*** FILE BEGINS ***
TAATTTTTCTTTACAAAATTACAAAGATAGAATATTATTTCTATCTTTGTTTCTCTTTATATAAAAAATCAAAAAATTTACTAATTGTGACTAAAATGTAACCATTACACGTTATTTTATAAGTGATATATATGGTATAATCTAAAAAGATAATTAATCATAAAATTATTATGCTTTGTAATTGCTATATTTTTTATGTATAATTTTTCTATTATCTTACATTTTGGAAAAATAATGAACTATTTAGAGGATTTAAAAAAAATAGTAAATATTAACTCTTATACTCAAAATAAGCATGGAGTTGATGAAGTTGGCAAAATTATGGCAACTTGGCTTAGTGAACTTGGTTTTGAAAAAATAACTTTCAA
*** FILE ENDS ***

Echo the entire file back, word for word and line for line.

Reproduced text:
TAATTTTTCTTTACAAAATTACAAAGATAGAATATTATTTCTATCTTTGTTTCTCTTTATATAAAAAATCAAAAAATTTACTAATTGTGACTAAAATGTAACCATTACACGTTATTTTATAAGTGATATATATGGTATAATCTAAAAAGATAATTAATCATAAAATTATTATGCTTTGTAATTGCTATATTTTTTATGTATAATTTTTCTATTATCTTACATTTTGGAAAAATAATGAACTATTTAGAGGATTTAAAAAAAATAGTAAATATTAACTCTTATACTCAAAATAAGCATGGAGTTGATGAAGTTGGCAAAATTATGGCAACTTGGCTTAGTGAACTTGGTTTTGAAAAAATAACTTTCAA